Founded in 1994, White Sands Missile Range Museum preserves the artifacts and history of the Army and New Mexico. Oliver Lee State Park features the historic ranch house, hiking trails, wildlife and bird viewing, camping, and an oasis of water pools under the cottonwood trees in Dog Canyon.
The World’s Largest Pistachio is a tribute to Thomas McGinn, founder of PistachioLand, a 111-acre orchard and vineyard started from bare land in 1980. You’ll find over 12,000 pistachio trees and 14 acres of wine grapes, McGinn’s Country Store, and Arena Blanca Winery.
Cloudcroft is known for its 9,000 feet elevation, comfortable cabins, excellent fishing, horseback riding, hiking, camping, biking, and winter downhill and cross-country skiing.
Ski Cloudcroft, the country’s southernmost ski resort, has a base elevation of 8,400 feet with a 700-foot vertical rise, ski classes, and equipment rentals.
New Mexico Rails-to-Trails converts abandoned railroad lines in the Sacramento Mountains into multi-use, multi-access recreational trails. A 68-mile-long trail leads to Sunspot, Alamogordo, La Luz, High Rolls, and back to Cloudcroft.
Rebecca’s At The Lodge, named after the resident ghost, serves the award-winning chef’s breakfast, lunch, and dinner.
The Lodge Resort and Spa at Cloudcroft is a charming historic hotel with 59 luxurious guest rooms plus antique furnishings offering a Victorian combination of charm, intrigue, and history. Visit the haunting presence of the resort and explore its ghostly past.
Step into history at The Western Bar and Café, serving Cloudcroft for over 100 years. Order the green chile cheeseburger with sweet potato fries or the turkey bacon green chile sandwich, all with your favorite local brew.
6. Silver City
Located in the sunny southwest corner of New Mexico, Silver City thrives on Old West heritage, distinctive arts, and a vibrant “small-town” style. The downtown historic district has more than a dozen restaurants, murals, galleries, and artist studios. At 6,000 feet elevation, the town boasts clear mountain air and a combination of desert and mountains. Plus, it’s the gateway to the Gila wilderness.
City of Rocks State Park looks like gigantic boulders dumped in a one-square-mile area in the desert. This must-see park offers hiking, mountain biking, camping, and wildlife viewing. Visit the monthly Star Observatory programs in this Dark Sky place.
In the late 1200s, the Mongollons built rooms, crafted pottery, and raised children for about 20 years, forming the Gila Cliff Dwellings, then they moved on. 44 miles from Silver City, the trail is a one-mile round trip taking two hours to complete. There is no cell service in the region, so make self-sufficient plans for hiking in the area.
The 1938 Murray Hotel offers 53 Art Deco guestrooms and suites. Your stay includes a complimentary continental breakfast each morning.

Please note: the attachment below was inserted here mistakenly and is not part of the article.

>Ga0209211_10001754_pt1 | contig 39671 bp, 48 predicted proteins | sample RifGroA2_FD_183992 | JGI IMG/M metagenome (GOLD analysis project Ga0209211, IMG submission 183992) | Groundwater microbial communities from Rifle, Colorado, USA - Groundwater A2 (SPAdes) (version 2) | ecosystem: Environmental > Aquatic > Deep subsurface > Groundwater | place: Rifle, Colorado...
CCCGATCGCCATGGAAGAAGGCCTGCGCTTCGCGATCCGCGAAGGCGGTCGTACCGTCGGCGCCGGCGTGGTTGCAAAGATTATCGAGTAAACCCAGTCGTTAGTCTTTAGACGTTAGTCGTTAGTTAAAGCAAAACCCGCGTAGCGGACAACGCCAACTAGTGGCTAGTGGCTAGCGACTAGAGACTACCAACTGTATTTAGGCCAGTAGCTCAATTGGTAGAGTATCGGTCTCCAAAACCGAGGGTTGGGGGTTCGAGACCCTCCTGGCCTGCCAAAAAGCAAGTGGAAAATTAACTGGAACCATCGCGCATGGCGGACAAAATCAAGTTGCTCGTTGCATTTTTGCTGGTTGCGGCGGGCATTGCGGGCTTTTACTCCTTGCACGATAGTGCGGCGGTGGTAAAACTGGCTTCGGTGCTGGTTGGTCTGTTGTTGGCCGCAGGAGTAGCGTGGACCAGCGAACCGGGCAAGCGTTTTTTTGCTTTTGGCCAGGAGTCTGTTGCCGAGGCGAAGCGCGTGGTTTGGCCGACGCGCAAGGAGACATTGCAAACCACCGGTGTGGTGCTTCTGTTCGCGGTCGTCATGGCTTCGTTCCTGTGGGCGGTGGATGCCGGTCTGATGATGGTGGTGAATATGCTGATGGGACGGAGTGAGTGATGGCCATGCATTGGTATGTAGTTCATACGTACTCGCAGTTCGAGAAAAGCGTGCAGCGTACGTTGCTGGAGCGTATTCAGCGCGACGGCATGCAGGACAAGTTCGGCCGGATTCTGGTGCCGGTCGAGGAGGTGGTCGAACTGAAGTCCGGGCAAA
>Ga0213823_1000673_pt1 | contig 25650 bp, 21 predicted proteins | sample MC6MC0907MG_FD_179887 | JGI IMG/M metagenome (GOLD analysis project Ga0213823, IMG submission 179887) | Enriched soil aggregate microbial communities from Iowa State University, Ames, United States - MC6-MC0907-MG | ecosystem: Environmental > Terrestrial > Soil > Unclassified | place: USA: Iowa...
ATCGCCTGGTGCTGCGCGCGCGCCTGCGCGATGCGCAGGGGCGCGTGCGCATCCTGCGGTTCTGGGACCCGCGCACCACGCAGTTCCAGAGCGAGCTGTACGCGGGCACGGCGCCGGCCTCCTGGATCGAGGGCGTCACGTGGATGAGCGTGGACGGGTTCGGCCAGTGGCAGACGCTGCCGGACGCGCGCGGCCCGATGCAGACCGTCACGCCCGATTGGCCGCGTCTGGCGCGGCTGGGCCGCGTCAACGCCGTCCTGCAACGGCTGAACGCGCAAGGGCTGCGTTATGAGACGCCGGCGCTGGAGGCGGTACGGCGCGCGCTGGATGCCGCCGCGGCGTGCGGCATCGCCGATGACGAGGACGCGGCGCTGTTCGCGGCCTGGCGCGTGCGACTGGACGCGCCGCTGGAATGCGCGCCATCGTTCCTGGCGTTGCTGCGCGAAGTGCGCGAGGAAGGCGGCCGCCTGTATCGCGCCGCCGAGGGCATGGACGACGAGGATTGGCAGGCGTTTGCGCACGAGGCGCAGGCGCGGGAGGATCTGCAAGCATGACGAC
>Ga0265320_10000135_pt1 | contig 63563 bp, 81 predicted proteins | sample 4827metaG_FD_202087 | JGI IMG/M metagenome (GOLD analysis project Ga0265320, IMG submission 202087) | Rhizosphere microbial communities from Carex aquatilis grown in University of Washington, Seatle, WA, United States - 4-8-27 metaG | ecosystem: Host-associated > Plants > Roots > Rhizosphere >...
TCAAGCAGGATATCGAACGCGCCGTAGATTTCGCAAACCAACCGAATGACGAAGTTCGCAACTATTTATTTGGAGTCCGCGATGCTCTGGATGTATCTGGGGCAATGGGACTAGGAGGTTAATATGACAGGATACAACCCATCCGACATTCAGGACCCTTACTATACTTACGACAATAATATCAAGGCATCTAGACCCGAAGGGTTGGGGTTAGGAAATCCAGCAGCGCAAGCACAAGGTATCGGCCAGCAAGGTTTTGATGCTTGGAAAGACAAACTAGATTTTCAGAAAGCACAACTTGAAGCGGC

Hire Joe Saenz, a legendary Apache guide with Wolfhorse Outfitters, for a horseback tour of the Gila wilderness, experiencing Apache history, petroglyphs, and a new connection with the land you won’t forget.
Pro Tip: Diane’s Restaurant, Bakery & Deli, serves brunch, lunch, and dinner. For brunch, enjoy hatch Benedict or lemon blueberry pancakes, plus burgers, hot and cold sandwiches, or stir-fries for lunch. Savor steamed mussels or clams, shrimp scampi, or New York strip at dinner with an extensive collection of beer, wines, Diane’s signature chocolate cake, plus pies and pastries.
7. Truth Or Consequences
Cowboys named the town Palomas Hot Springs, then Hot Springs. The city changed its name in 1950 to Truth or Consequences (locals call it TC) after Ralph Edwards’ successful game show on NBC radio.
Hot Springs Historic District features over 10 thermal springs at 98 to 115 degrees, 38 trace minerals, and a neutral PH of 7. The water’s main ingredient is chloride, ensuring the purity of the water, plus there is no unpleasant odor.
Sierra Grande, a Ted Turner Retreat, offers a charming 17 guestroom lodge with southwestern accents, historic décor, or the luxurious casita. Spend a day on the 360,000-acre Armendaris Ranch exploring bison, desert bighorn sheep, or African oryx. Climb the Fra Cristobal Mountain Range or hike the canyons or caves. Take the bat flight expedition to see a million free-tailed bats exit the Jornada lava flow caves at sunset. Wander the mountain ranges and canyon creeks on the 156,000-acre Ladder Reserve amid a conservation legacy. With over 550,000 acres, explore the four peaks in 5 days of Vermejo hiking events during the summer. Elephant Butte, 10 minutes north of TC, is New Mexico’s largest lake. Visit glistening coastline views, diverse marine life, and water activities like paddleboarding and chartered fishing excursions.
Before venturing out on day trips, be sure to experience all that El Paso has to offer: